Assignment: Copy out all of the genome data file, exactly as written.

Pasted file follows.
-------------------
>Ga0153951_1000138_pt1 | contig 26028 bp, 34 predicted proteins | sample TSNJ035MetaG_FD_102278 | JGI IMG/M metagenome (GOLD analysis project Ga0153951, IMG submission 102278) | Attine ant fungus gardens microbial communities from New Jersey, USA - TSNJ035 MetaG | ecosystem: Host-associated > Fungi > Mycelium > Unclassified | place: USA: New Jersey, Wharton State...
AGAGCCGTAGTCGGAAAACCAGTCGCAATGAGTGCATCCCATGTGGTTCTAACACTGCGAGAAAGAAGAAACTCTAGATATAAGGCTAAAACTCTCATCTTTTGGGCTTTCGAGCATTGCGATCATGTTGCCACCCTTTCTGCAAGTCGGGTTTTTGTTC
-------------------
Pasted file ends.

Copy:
>Ga0153951_1000138_pt1 | contig 26028 bp, 34 predicted proteins | sample TSNJ035MetaG_FD_102278 | JGI IMG/M metagenome (GOLD analysis project Ga0153951, IMG submission 102278) | Attine ant fungus gardens microbial communities from New Jersey, USA - TSNJ035 MetaG | ecosystem: Host-associated > Fungi > Mycelium > Unclassified | place: USA: New Jersey, Wharton State...
AGAGCCGTAGTCGGAAAACCAGTCGCAATGAGTGCATCCCATGTGGTTCTAACACTGCGAGAAAGAAGAAACTCTAGATATAAGGCTAAAACTCTCATCTTTTGGGCTTTCGAGCATTGCGATCATGTTGCCACCCTTTCTGCAAGTCGGGTTTTTGTTC